FILM REVIEW: Iris Prize Shorts Part 2 – Lonely Hearts

Brian Butler November 27, 2022

The internationally celebrated Iris Prize LGBTQ+ film festival has put together the best 15 British short film finalists for 2022 and in this second look at them I give you car park cruising , Regency ladies with Queer partners and an inspiring Irish priest’s true-life story.

Tommies puzzled me – I became convinced it was a parody, but on reflection I’m not sure. A bunch of bejewelled and privileged Regency aristo ladies meet for idle gossip about a load of people we don’t know. Any moment I expected Dawn French in full parody mode to storm into the room. But alas no. The overacted and underwritten piece eventually reveals itself, not least through its title ( Google it ), to be about 18th century WAGs who gave their closeted but licentious husbands and boyfriends cover for their Queer sexual encounters. Great theme but it could have been oh so much better done.

Hornbeam is about a Gay gardener who sits in his van in a Gay cruising area’s car park late at night until a chance encounter leads to a kiss and the hope of more. It’s beautifully acted with both men being tentative, unsure but with a strong passion below the surface. But it also sheds light on deceit and lies – the gardener tells his young admirer he’s married – I guess to shield him from having to proceed with a relationship. But lies will catch you out – and they do here. A sad but realistic ending. I’d have liked more of it. Watch here: 

A Fox In The Night features two men – one a buyer and the other a drug dealer, who hit it off in a most unlikely but touching way. The fox, which both men see on a London housing estate, is a kind of symbol of adventure, a sexual awakening for these Queer men of colour, and I definitely wanted more of this story which has great development potential.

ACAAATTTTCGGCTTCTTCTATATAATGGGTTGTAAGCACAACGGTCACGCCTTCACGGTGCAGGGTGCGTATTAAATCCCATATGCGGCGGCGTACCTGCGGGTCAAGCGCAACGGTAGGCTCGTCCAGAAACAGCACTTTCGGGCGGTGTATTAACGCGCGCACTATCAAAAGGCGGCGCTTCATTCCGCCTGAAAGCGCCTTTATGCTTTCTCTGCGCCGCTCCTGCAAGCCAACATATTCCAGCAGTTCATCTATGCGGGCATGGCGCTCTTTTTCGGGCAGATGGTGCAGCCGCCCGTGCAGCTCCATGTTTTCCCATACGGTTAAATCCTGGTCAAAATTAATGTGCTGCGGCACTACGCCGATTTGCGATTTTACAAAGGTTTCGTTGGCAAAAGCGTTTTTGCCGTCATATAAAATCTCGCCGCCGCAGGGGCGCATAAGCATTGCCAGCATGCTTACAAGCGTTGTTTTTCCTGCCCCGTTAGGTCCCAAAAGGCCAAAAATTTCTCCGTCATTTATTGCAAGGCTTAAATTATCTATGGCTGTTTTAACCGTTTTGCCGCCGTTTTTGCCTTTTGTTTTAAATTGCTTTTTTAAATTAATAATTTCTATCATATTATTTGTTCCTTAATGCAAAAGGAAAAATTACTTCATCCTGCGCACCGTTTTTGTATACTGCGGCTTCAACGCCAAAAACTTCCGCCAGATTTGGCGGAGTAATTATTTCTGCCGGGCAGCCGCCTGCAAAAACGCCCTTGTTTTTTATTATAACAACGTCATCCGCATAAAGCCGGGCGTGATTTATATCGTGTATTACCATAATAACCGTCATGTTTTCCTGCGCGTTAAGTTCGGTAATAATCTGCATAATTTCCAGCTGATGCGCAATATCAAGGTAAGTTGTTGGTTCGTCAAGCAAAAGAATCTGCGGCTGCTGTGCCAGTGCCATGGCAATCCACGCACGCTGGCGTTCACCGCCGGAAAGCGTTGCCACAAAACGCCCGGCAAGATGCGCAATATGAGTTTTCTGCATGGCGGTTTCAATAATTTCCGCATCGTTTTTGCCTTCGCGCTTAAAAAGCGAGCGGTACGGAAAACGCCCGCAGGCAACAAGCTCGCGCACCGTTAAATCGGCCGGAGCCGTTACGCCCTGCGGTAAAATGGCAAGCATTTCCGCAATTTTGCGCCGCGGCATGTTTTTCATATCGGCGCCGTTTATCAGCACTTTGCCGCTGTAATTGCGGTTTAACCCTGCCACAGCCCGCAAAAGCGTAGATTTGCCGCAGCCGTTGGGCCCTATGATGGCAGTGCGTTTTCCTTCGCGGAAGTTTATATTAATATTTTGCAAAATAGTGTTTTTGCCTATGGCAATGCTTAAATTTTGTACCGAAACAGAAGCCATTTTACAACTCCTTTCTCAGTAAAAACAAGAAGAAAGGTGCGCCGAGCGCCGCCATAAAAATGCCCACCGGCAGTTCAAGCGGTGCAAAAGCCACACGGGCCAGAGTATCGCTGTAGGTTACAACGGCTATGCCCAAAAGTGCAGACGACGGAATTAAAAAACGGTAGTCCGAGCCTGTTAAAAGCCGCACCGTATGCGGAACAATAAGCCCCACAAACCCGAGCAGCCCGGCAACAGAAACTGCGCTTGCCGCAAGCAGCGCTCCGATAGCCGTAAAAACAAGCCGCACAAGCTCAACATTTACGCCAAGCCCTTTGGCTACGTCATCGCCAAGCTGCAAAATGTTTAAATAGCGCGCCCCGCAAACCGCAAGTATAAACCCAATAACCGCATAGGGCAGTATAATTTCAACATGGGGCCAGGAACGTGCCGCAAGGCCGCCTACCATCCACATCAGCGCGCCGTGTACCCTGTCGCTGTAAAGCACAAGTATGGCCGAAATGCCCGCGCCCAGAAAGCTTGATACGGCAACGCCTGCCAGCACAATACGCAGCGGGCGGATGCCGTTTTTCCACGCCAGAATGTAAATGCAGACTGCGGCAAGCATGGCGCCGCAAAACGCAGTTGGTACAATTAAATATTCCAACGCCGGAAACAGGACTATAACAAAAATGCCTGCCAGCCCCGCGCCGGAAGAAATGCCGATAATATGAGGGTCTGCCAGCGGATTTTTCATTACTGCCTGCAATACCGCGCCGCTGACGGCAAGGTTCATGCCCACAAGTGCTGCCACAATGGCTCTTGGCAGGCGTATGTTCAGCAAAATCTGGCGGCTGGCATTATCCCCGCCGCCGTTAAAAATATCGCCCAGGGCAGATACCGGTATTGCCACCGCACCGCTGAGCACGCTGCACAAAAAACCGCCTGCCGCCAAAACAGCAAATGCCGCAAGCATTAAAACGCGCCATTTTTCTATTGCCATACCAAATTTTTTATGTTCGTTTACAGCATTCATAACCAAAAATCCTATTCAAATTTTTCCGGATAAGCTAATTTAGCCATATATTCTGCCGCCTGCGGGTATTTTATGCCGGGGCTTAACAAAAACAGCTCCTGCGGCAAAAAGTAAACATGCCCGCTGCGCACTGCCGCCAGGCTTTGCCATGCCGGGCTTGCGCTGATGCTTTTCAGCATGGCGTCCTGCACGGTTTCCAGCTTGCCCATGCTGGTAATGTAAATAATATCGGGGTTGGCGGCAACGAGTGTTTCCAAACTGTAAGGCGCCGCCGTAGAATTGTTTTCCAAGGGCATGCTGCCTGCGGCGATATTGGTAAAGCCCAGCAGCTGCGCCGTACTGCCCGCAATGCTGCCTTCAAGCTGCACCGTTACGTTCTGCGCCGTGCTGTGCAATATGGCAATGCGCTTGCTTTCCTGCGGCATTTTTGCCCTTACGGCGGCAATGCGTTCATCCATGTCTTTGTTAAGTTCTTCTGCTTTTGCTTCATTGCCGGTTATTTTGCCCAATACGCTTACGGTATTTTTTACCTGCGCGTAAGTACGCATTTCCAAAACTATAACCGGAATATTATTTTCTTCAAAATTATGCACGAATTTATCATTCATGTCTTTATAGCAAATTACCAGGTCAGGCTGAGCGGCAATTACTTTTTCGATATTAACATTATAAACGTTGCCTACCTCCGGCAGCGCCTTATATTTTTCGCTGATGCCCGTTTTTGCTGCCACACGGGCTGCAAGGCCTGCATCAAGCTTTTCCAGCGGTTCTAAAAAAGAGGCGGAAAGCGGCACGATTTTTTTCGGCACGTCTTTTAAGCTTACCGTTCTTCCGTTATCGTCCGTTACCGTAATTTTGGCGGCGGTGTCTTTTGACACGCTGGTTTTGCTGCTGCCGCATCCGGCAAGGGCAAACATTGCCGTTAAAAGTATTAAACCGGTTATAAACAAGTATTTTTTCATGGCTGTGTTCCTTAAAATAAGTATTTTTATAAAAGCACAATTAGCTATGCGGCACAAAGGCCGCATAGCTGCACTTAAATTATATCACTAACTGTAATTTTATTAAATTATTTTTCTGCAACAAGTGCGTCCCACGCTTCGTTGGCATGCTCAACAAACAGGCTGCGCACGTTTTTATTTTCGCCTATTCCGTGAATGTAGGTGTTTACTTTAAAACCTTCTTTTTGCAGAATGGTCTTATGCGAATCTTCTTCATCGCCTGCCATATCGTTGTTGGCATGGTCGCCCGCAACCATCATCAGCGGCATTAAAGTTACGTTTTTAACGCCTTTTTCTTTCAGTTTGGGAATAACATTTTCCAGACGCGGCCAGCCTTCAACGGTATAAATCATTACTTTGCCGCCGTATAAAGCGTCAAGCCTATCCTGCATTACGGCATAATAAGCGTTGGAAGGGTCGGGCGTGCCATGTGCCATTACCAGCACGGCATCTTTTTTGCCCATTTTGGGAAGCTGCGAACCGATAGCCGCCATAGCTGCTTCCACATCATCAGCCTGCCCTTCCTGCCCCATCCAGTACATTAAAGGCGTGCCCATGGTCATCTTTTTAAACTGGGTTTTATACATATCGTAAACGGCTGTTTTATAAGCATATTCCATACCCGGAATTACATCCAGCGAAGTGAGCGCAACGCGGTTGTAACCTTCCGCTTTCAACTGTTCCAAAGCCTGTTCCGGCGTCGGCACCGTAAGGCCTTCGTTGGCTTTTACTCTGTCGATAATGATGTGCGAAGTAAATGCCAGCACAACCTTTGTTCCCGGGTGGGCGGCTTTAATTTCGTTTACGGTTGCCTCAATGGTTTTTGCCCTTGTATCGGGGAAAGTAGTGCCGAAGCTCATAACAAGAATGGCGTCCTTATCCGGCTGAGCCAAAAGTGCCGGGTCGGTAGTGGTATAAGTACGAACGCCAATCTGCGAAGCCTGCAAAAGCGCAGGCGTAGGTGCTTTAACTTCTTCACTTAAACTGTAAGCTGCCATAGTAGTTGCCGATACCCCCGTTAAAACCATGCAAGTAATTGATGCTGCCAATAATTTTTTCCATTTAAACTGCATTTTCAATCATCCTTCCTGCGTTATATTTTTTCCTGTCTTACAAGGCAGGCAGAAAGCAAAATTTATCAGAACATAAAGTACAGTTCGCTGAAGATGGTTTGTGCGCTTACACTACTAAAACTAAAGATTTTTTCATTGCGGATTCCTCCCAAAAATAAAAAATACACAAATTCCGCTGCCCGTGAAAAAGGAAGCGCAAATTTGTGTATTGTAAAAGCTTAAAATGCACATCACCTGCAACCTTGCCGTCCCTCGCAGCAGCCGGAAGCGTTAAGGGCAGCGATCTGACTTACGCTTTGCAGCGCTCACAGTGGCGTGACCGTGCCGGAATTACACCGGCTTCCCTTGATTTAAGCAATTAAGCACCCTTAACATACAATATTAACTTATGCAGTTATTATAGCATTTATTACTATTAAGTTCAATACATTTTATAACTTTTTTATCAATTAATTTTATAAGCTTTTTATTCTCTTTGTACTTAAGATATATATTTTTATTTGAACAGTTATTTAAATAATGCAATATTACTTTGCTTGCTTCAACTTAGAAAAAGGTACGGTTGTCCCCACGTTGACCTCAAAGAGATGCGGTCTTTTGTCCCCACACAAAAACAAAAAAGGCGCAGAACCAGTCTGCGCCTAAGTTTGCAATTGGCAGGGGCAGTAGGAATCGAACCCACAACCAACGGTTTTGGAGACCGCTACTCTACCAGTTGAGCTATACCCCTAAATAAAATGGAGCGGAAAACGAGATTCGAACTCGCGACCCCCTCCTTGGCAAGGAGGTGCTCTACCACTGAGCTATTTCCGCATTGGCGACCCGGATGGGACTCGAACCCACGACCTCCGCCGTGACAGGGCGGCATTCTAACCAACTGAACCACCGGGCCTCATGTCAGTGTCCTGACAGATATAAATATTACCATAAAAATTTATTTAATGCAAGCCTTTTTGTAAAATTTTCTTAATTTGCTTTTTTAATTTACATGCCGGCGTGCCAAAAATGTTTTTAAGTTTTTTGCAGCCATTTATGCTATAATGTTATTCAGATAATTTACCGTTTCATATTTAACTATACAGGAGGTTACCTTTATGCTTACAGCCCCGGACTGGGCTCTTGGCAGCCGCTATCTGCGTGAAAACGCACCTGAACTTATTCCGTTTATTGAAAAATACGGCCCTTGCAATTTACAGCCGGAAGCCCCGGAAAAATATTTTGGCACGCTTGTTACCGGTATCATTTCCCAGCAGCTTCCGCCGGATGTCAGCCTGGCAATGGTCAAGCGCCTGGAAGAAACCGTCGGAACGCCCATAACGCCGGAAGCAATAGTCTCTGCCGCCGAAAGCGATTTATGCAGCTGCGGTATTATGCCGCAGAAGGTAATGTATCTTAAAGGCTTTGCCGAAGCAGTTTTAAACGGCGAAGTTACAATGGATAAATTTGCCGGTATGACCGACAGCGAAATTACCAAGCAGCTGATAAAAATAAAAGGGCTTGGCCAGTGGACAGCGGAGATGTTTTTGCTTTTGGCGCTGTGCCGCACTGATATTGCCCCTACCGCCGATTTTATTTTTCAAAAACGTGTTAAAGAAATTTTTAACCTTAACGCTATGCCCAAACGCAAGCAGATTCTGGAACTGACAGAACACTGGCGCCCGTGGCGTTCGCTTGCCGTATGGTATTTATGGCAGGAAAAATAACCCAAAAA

Easily best of the bunch is Jim, a beautiful haunting true story of a lonely closeted Queer parish priest who seeks one night of enjoyment. It’s London in 1982 and Father Jim cruises and picks up a young guy, whom he’s horrified ( spoiler) to discover is just 14 years old and plying the sex worker’s trade with some success. There’s a wonderfully awkward scene where Jim plies the boy with sherry, with disastrous results. Watch here

What’s not in the film but which we learn is that the boy was murdered in a vicious sex attack two months later and that Jim set up a charity to help young sex workers. There’s been a documentary on the subject by the director Tom Young but this really should be a full-length feature. It touches so many raw nerves and deserves a longer version. It rightly won the audience award at this year’s Iris. Gary Fannin as Jim and Cary Ryan as Simon are outstanding, and Gary won the best actor award too.

You can catch all the finalists on All 4